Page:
Motor signs distinguish children with high functioning autism and Asperger's syndrome from controls.

Mark McIntosh,'s picture
PubMed URL: 
http://www.ncbi.nlm.nih.gov/pubmed/16609826
Author: 
Mostofsky SH
Author List: 
Jansiewicz EM
Goldberg MC
Newschaffer CJ
Denckla MB
Landa R
Mostofsky SH
Journal: 
J Autism Dev Disord
PubMed ID: 
16609826
Pagination: 
613-21
Volume: 
36
Issue: 
5
Abstract: 
While many studies of motor control in autism have focused on specific motor signs, there has been a lack of research examining the complete range of subtle neuromotor signs. This study compared performance on a neurologic examination standardized for children (PANESS, Physical and Neurological Exam for Subtle Signs, Denckla [1974 Developmental Medicine and Child Neurology, 16(6), 729-741]) between a group of 40 boys aged 6-17 with autism and average range IQs and a group of 55 typically developing boys. The Autism group was shown to have significant impairment on several measures of motor control compared to the Control group. Regression analyses revealed that a model including four PANESS variables offered a high level of discrimination in distinguishing boys with high-functioning autism from controls.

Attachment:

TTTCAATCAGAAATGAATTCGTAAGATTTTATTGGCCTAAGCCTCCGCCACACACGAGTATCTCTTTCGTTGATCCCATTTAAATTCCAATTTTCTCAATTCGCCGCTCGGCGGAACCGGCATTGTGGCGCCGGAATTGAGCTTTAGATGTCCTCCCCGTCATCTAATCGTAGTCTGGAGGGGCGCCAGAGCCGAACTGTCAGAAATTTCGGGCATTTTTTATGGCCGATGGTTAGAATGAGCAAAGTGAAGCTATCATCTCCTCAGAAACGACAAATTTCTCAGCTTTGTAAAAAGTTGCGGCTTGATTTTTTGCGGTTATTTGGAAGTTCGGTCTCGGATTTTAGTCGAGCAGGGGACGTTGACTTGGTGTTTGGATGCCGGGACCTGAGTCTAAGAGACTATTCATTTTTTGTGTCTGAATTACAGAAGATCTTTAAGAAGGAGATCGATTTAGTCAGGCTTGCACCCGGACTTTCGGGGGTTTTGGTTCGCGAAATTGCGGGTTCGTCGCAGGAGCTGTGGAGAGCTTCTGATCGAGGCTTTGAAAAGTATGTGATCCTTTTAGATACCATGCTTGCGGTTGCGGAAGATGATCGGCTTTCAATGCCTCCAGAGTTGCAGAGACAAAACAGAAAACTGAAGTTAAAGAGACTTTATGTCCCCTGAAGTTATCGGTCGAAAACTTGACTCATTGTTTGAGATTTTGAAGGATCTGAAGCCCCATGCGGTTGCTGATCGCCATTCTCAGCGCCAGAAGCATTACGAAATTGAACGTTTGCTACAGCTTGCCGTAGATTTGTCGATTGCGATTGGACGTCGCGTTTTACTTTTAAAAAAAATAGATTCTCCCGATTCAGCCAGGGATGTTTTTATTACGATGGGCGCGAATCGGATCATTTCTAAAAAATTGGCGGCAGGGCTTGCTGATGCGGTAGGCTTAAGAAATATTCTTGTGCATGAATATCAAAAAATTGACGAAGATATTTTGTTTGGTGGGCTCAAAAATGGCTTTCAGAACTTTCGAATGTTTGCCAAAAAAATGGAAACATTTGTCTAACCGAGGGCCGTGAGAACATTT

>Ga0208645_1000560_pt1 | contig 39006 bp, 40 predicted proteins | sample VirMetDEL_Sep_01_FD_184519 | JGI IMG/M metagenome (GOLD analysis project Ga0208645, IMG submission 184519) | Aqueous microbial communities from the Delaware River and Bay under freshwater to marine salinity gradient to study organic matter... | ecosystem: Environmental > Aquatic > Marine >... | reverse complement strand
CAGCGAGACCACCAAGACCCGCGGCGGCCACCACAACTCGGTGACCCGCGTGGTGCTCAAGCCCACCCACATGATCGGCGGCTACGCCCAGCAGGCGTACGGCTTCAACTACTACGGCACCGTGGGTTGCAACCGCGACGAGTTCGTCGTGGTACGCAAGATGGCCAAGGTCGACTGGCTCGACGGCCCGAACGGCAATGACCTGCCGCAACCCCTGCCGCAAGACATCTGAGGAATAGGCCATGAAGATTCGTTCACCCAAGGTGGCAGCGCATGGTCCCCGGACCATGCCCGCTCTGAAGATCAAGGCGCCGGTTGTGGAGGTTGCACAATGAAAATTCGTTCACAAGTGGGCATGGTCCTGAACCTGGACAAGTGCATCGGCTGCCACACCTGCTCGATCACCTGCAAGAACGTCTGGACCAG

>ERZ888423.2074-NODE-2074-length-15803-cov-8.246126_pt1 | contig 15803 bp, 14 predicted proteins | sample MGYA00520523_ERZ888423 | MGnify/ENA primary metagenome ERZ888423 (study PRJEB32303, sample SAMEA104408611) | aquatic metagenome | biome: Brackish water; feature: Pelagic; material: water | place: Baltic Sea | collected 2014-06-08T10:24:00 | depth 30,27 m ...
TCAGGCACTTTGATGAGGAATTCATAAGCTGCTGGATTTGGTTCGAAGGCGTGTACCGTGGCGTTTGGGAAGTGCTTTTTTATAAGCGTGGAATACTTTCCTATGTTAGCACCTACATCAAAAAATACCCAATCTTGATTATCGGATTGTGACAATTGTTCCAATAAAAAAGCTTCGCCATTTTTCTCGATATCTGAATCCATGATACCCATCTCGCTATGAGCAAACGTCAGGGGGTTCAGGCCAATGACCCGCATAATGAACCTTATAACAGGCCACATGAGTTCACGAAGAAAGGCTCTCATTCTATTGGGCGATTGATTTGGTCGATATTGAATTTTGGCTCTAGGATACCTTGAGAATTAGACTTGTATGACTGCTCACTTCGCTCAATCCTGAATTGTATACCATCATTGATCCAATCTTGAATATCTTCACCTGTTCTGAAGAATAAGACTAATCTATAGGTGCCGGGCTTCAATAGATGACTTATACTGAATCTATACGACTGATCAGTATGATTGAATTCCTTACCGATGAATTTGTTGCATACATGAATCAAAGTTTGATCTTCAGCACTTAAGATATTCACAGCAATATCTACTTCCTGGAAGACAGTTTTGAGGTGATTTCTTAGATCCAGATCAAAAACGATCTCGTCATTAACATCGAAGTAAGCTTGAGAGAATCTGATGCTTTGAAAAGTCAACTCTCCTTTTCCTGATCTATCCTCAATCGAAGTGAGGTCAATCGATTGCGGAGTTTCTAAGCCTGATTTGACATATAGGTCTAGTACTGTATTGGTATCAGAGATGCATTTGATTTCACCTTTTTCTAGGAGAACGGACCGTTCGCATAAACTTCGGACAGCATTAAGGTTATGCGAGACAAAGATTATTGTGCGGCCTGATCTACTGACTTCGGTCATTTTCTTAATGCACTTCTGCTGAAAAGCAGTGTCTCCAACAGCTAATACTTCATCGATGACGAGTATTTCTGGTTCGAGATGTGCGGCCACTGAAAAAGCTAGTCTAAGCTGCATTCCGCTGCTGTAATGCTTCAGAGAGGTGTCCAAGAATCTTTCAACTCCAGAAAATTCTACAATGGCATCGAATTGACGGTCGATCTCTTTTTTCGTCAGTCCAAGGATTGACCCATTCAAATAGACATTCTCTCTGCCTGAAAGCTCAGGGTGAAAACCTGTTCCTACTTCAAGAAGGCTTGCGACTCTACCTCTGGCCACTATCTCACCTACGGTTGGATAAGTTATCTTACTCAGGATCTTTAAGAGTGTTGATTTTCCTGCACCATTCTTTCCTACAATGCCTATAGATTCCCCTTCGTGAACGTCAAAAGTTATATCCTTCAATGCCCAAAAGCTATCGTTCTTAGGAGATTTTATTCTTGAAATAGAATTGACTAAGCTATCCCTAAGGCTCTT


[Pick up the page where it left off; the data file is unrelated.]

Published Date: 
July, 2006

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